I ask myself, what was the purpose of all this? I want to understand why this was done. He had in fact given up his power already, and as I believe, as I told him, he had no chance of being re-elected. Everybody agrees on this, everyone I have been speaking to on the telephone these past few days. What was the purpose of all those illegal, unconstitutional actions, why did they have to create this chaos in the country? Armed and masked militants are still roaming the streets of Kiev. This is a question to which there is no answer. Did they wish to humiliate someone and show their power? I think these actions are absolutely foolish. The result is the absolute opposite of what they expected, because their actions have significantly destabilised the east and southeast of Ukraine.
Now over to how this situation came about.
In my opinion, this revolutionary situation has been brewing for a long time, since the first days of Ukraine’s independence. The ordinary Ukrainian citizen, the ordinary guy suffered during the rule of Nicholas II, during the reign of Kuchma, and Yushchenko, and Yanukovych. Nothing or almost nothing has changed for the better. Corruption has reached dimensions that are unheard of here in Russia. Accumulation of wealth and social stratification – problems that are also acute in this country – are much worse in Ukraine, radically worse. Out there, they are beyond anything we can imagine. Generally, people wanted change, but one should not support illegal change.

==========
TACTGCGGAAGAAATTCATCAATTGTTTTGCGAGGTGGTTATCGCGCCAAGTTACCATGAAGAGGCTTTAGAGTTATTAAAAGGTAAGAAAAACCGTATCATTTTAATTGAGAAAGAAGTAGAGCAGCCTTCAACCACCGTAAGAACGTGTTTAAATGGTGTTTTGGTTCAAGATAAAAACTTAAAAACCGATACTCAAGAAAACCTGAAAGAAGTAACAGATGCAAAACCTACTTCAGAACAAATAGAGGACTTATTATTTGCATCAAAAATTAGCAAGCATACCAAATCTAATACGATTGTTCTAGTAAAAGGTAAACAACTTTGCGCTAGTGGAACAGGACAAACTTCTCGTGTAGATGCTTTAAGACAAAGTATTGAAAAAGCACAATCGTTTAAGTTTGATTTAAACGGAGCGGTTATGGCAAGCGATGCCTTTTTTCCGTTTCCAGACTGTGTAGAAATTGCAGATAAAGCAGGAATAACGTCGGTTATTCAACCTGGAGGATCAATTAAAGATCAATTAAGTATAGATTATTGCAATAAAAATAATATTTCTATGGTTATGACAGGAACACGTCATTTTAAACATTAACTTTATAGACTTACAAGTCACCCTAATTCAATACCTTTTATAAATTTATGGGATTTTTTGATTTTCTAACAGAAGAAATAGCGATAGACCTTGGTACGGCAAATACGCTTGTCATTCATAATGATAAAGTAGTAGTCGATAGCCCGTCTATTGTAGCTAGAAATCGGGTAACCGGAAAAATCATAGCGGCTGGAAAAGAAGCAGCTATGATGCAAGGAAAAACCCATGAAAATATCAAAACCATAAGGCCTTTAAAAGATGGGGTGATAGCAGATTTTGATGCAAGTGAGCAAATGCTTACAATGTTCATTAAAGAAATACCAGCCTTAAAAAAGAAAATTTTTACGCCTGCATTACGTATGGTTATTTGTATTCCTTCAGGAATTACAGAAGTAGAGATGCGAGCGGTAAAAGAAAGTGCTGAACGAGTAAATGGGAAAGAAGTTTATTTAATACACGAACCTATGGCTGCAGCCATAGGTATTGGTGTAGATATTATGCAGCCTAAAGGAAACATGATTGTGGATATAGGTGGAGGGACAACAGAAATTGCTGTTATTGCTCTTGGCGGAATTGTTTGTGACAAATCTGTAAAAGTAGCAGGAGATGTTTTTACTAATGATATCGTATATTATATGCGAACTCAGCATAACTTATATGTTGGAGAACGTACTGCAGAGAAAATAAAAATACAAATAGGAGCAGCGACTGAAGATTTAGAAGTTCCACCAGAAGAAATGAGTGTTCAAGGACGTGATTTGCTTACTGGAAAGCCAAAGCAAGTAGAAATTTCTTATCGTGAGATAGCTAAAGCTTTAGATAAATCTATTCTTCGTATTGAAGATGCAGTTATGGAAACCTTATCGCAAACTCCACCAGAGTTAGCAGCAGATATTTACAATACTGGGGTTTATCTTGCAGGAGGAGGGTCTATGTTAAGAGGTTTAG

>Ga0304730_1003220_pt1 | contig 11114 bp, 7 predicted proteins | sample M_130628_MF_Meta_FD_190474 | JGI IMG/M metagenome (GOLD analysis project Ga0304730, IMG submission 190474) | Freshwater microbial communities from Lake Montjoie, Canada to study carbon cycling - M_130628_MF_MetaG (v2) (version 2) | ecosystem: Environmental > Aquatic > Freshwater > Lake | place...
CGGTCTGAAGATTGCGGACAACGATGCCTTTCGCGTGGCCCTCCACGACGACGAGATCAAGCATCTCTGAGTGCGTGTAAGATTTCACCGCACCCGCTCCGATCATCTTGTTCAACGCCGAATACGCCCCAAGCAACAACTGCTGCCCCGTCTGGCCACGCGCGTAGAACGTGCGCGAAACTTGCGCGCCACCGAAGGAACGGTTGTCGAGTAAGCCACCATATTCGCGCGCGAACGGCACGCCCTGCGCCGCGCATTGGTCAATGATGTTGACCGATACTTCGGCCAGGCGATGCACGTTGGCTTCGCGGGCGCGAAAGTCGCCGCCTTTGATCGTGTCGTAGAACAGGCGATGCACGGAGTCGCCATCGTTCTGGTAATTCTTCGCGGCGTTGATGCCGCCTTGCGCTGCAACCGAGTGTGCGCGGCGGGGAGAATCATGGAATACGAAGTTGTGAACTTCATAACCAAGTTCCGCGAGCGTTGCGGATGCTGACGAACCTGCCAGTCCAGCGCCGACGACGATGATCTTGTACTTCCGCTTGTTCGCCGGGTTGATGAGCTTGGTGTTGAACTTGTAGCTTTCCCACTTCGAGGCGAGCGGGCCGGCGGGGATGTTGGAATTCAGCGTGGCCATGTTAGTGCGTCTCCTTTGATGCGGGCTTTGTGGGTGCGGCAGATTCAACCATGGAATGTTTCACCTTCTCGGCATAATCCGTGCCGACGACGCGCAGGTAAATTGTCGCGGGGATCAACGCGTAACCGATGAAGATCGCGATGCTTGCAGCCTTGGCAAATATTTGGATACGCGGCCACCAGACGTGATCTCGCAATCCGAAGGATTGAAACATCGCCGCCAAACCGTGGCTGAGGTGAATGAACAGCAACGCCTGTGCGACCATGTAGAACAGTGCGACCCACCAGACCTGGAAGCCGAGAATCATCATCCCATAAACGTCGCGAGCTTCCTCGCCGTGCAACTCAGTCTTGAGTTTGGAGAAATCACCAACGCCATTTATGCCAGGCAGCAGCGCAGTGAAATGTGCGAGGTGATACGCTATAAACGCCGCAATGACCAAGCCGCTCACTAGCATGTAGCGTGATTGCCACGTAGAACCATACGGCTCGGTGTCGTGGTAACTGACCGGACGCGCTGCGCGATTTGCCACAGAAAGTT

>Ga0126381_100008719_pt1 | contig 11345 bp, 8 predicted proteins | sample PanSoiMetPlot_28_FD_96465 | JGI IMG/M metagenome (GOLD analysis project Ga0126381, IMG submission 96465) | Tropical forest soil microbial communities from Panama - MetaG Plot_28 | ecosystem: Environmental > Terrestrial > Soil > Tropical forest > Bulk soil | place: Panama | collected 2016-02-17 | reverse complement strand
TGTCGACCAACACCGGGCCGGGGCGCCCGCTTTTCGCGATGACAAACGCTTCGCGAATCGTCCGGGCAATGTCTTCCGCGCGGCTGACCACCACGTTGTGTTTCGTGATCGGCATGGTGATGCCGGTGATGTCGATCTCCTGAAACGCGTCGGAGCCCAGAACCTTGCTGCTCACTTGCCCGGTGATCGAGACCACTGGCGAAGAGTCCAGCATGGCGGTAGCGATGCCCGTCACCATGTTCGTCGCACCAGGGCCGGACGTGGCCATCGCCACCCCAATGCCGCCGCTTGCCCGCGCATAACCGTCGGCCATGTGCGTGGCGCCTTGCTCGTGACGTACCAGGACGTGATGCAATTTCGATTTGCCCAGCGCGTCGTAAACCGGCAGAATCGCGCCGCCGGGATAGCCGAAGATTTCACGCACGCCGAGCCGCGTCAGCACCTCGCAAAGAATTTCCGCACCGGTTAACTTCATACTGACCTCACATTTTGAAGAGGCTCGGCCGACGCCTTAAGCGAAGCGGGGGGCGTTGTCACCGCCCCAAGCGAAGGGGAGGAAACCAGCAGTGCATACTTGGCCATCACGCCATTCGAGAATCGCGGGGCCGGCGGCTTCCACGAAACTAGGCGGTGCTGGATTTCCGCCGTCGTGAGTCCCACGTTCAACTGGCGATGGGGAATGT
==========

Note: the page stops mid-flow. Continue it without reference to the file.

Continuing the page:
Only constitutional means should be used on the post-Soviet space, where political structures are still very fragile, and economies are still weak. Going beyond the constitutional field would always be a cardinal mistake in such a situation. Incidentally, I understand those people on Maidan, though I do not support this kind of turnover. I understand the people on Maidan who are calling for radical change rather than some cosmetic remodelling of power. Why are they demanding this? Because they have grown used to seeing one set of thieves being replaced by another. Moreover, the people in the regions do not even participate in forming their own regional governments. There was a period in this country when the President appointed regional leaders, but then the local legislative authorities had to approve them, while in Ukraine they are appointed directly. We have now moved on to elections, while they are nowhere near this. And they began appointing all sorts of oligarchs and billionaires to govern the eastern regions of the country. No wonder the people do not accept this, no wonder they think that as a result of dishonest privatisation (just as many people think here as well) people have become rich and now they also have been brought to power.